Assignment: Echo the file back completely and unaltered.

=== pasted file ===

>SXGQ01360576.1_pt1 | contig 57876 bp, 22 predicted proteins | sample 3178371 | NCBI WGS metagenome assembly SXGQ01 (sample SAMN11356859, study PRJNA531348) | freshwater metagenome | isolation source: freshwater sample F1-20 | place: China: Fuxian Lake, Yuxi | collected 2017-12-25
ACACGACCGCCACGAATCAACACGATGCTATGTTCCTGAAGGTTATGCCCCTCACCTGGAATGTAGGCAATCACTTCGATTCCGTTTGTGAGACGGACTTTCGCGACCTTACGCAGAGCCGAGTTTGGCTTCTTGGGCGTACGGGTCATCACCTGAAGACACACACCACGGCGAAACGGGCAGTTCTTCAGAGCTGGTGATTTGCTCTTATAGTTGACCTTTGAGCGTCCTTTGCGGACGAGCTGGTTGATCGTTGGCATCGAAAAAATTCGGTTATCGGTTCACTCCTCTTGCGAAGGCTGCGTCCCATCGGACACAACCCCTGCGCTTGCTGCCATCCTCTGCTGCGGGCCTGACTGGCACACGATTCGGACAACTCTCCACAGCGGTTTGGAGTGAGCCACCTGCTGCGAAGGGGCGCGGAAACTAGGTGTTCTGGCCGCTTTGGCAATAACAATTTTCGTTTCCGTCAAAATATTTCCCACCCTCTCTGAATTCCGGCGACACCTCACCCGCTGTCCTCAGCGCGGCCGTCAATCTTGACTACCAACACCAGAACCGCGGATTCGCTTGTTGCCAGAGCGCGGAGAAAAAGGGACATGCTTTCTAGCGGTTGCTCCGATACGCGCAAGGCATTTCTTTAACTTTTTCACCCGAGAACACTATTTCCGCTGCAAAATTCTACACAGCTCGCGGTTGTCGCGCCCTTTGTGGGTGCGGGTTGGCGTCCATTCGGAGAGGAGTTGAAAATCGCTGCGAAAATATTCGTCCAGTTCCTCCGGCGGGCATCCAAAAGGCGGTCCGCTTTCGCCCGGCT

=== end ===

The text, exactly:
>SXGQ01360576.1_pt1 | contig 57876 bp, 22 predicted proteins | sample 3178371 | NCBI WGS metagenome assembly SXGQ01 (sample SAMN11356859, study PRJNA531348) | freshwater metagenome | isolation source: freshwater sample F1-20 | place: China: Fuxian Lake, Yuxi | collected 2017-12-25
ACACGACCGCCACGAATCAACACGATGCTATGTTCCTGAAGGTTATGCCCCTCACCTGGAATGTAGGCAATCACTTCGATTCCGTTTGTGAGACGGACTTTCGCGACCTTACGCAGAGCCGAGTTTGGCTTCTTGGGCGTACGGGTCATCACCTGAAGACACACACCACGGCGAAACGGGCAGTTCTTCAGAGCTGGTGATTTGCTCTTATAGTTGACCTTTGAGCGTCCTTTGCGGACGAGCTGGTTGATCGTTGGCATCGAAAAAATTCGGTTATCGGTTCACTCCTCTTGCGAAGGCTGCGTCCCATCGGACACAACCCCTGCGCTTGCTGCCATCCTCTGCTGCGGGCCTGACTGGCACACGATTCGGACAACTCTCCACAGCGGTTTGGAGTGAGCCACCTGCTGCGAAGGGGCGCGGAAACTAGGTGTTCTGGCCGCTTTGGCAATAACAATTTTCGTTTCCGTCAAAATATTTCCCACCCTCTCTGAATTCCGGCGACACCTCACCCGCTGTCCTCAGCGCGGCCGTCAATCTTGACTACCAACACCAGAACCGCGGATTCGCTTGTTGCCAGAGCGCGGAGAAAAAGGGACATGCTTTCTAGCGGTTGCTCCGATACGCGCAAGGCATTTCTTTAACTTTTTCACCCGAGAACACTATTTCCGCTGCAAAATTCTACACAGCTCGCGGTTGTCGCGCCCTTTGTGGGTGCGGGTTGGCGTCCATTCGGAGAGGAGTTGAAAATCGCTGCGAAAATATTCGTCCAGTTCCTCCGGCGGGCATCCAAAAGGCGGTCCGCTTTCGCCCGGCT